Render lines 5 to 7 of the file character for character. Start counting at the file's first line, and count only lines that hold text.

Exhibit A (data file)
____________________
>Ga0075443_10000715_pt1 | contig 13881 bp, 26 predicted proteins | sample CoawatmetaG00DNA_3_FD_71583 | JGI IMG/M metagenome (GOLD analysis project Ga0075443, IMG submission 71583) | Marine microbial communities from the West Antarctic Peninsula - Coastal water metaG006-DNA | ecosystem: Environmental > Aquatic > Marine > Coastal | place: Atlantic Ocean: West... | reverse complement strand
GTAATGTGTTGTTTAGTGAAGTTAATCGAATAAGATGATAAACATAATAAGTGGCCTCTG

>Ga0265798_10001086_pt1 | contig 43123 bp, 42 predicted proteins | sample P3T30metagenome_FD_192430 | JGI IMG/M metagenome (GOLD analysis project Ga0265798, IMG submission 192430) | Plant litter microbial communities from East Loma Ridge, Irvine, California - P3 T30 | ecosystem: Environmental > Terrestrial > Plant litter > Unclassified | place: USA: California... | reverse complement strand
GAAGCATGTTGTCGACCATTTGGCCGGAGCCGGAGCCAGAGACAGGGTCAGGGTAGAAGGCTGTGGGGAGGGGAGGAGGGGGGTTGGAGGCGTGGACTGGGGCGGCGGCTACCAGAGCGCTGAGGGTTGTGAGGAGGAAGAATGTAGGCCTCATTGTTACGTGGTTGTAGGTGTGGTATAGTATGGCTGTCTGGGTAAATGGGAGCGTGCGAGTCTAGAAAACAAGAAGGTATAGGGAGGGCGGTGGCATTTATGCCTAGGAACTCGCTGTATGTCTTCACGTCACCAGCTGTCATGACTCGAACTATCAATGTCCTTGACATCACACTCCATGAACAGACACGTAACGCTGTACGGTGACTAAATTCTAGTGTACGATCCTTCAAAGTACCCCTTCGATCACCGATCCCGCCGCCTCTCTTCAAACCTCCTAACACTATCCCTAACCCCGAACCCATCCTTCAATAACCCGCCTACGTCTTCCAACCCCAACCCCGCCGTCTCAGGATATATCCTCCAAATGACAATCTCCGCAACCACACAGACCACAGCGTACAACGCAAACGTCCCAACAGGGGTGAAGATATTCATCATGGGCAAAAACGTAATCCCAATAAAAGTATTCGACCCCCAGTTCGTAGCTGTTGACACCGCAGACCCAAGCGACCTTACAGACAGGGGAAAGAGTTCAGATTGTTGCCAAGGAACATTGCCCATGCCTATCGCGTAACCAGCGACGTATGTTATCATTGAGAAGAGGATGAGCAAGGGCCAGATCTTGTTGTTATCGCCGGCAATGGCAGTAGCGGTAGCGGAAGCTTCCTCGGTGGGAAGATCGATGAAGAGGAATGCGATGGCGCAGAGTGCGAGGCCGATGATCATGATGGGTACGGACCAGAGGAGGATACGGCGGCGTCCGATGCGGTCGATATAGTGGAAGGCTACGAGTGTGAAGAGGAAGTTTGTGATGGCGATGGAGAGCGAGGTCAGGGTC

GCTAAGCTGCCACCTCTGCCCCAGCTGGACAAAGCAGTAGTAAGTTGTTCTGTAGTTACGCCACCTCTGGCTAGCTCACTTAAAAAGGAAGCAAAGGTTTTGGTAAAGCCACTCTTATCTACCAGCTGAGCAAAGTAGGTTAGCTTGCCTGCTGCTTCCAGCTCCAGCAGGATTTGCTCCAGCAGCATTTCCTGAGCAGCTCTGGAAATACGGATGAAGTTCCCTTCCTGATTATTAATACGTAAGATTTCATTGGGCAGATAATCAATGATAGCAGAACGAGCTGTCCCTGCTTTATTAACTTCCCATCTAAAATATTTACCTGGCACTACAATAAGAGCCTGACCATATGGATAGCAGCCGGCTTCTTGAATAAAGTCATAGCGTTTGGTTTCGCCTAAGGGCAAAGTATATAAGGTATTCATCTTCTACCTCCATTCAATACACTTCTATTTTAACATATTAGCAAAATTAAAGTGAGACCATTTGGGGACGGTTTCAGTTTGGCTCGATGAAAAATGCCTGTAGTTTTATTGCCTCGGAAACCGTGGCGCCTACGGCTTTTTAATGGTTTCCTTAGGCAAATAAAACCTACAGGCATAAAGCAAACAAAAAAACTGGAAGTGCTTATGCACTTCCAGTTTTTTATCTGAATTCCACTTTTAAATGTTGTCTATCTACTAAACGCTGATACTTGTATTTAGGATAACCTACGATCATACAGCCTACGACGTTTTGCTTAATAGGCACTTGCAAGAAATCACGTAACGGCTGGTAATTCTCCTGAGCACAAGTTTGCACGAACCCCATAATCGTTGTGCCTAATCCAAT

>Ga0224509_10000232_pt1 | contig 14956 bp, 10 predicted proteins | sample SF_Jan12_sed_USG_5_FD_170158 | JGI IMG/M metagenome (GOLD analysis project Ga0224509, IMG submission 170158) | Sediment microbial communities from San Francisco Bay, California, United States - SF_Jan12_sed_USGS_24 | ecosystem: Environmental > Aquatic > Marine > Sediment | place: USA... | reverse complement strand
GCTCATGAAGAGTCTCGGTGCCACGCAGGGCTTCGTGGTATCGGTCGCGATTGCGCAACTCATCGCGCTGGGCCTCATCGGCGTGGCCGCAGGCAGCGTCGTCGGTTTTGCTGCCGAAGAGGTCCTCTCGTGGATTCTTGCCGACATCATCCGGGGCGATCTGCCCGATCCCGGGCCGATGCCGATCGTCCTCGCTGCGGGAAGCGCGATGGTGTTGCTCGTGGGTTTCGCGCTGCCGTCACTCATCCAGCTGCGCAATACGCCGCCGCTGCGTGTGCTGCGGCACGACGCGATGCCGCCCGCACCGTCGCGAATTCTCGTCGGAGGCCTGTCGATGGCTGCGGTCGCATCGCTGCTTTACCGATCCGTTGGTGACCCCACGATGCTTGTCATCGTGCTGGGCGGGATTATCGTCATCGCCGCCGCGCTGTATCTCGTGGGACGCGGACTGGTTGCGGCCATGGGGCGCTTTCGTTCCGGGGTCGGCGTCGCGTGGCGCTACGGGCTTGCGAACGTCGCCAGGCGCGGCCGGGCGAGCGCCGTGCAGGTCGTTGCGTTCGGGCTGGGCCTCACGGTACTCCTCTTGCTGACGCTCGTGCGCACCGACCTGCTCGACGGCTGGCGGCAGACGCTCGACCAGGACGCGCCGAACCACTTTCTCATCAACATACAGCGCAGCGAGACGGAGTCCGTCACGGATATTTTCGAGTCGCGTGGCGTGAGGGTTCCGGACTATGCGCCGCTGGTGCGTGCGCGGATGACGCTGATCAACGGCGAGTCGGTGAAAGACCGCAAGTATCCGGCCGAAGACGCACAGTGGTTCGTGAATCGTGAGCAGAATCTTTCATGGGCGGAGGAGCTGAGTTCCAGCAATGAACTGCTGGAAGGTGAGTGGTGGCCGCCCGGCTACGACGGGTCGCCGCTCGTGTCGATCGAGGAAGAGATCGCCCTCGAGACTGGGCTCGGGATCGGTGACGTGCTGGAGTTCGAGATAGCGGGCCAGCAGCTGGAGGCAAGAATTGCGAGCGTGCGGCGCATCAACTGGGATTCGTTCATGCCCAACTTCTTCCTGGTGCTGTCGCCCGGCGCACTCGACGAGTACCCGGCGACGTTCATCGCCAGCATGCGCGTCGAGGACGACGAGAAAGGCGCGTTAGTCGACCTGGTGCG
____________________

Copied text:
GCTAAGCTGCCACCTCTGCCCCAGCTGGACAAAGCAGTAGTAAGTTGTTCTGTAGTTACGCCACCTCTGGCTAGCTCACTTAAAAAGGAAGCAAAGGTTTTGGTAAAGCCACTCTTATCTACCAGCTGAGCAAAGTAGGTTAGCTTGCCTGCTGCTTCCAGCTCCAGCAGGATTTGCTCCAGCAGCATTTCCTGAGCAGCTCTGGAAATACGGATGAAGTTCCCTTCCTGATTATTAATACGTAAGATTTCATTGGGCAGATAATCAATGATAGCAGAACGAGCTGTCCCTGCTTTATTAACTTCCCATCTAAAATATTTACCTGGCACTACAATAAGAGCCTGACCATATGGATAGCAGCCGGCTTCTTGAATAAAGTCATAGCGTTTGGTTTCGCCTAAGGGCAAAGTATATAAGGTATTCATCTTCTACCTCCATTCAATACACTTCTATTTTAACATATTAGCAAAATTAAAGTGAGACCATTTGGGGACGGTTTCAGTTTGGCTCGATGAAAAATGCCTGTAGTTTTATTGCCTCGGAAACCGTGGCGCCTACGGCTTTTTAATGGTTTCCTTAGGCAAATAAAACCTACAGGCATAAAGCAAACAAAAAAACTGGAAGTGCTTATGCACTTCCAGTTTTTTATCTGAATTCCACTTTTAAATGTTGTCTATCTACTAAACGCTGATACTTGTATTTAGGATAACCTACGATCATACAGCCTACGACGTTTTGCTTAATAGGCACTTGCAAGAAATCACGTAACGGCTGGTAATTCTCCTGAGCACAAGTTTGCACGAACCCCATAATCGTTGTGCCTAATCCAAT

>Ga0224509_10000232_pt1 | contig 14956 bp, 10 predicted proteins | sample SF_Jan12_sed_USG_5_FD_170158 | JGI IMG/M metagenome (GOLD analysis project Ga0224509, IMG submission 170158) | Sediment microbial communities from San Francisco Bay, California, United States - SF_Jan12_sed_USGS_24 | ecosystem: Environmental > Aquatic > Marine > Sediment | place: USA... | reverse complement strand
GCTCATGAAGAGTCTCGGTGCCACGCAGGGCTTCGTGGTATCGGTCGCGATTGCGCAACTCATCGCGCTGGGCCTCATCGGCGTGGCCGCAGGCAGCGTCGTCGGTTTTGCTGCCGAAGAGGTCCTCTCGTGGATTCTTGCCGACATCATCCGGGGCGATCTGCCCGATCCCGGGCCGATGCCGATCGTCCTCGCTGCGGGAAGCGCGATGGTGTTGCTCGTGGGTTTCGCGCTGCCGTCACTCATCCAGCTGCGCAATACGCCGCCGCTGCGTGTGCTGCGGCACGACGCGATGCCGCCCGCACCGTCGCGAATTCTCGTCGGAGGCCTGTCGATGGCTGCGGTCGCATCGCTGCTTTACCGATCCGTTGGTGACCCCACGATGCTTGTCATCGTGCTGGGCGGGATTATCGTCATCGCCGCCGCGCTGTATCTCGTGGGACGCGGACTGGTTGCGGCCATGGGGCGCTTTCGTTCCGGGGTCGGCGTCGCGTGGCGCTACGGGCTTGCGAACGTCGCCAGGCGCGGCCGGGCGAGCGCCGTGCAGGTCGTTGCGTTCGGGCTGGGCCTCACGGTACTCCTCTTGCTGACGCTCGTGCGCACCGACCTGCTCGACGGCTGGCGGCAGACGCTCGACCAGGACGCGCCGAACCACTTTCTCATCAACATACAGCGCAGCGAGACGGAGTCCGTCACGGATATTTTCGAGTCGCGTGGCGTGAGGGTTCCGGACTATGCGCCGCTGGTGCGTGCGCGGATGACGCTGATCAACGGCGAGTCGGTGAAAGACCGCAAGTATCCGGCCGAAGACGCACAGTGGTTCGTGAATCGTGAGCAGAATCTTTCATGGGCGGAGGAGCTGAGTTCCAGCAATGAACTGCTGGAAGGTGAGTGGTGGCCGCCCGGCTACGACGGGTCGCCGCTCGTGTCGATCGAGGAAGAGATCGCCCTCGAGACTGGGCTCGGGATCGGTGACGTGCTGGAGTTCGAGATAGCGGGCCAGCAGCTGGAGGCAAGAATTGCGAGCGTGCGGCGCATCAACTGGGATTCGTTCATGCCCAACTTCTTCCTGGTGCTGTCGCCCGGCGCACTCGACGAGTACCCGGCGACGTTCATCGCCAGCATGCGCGTCGAGGACGACGAGAAAGGCGCGTTAGTCGACCTGGTGCG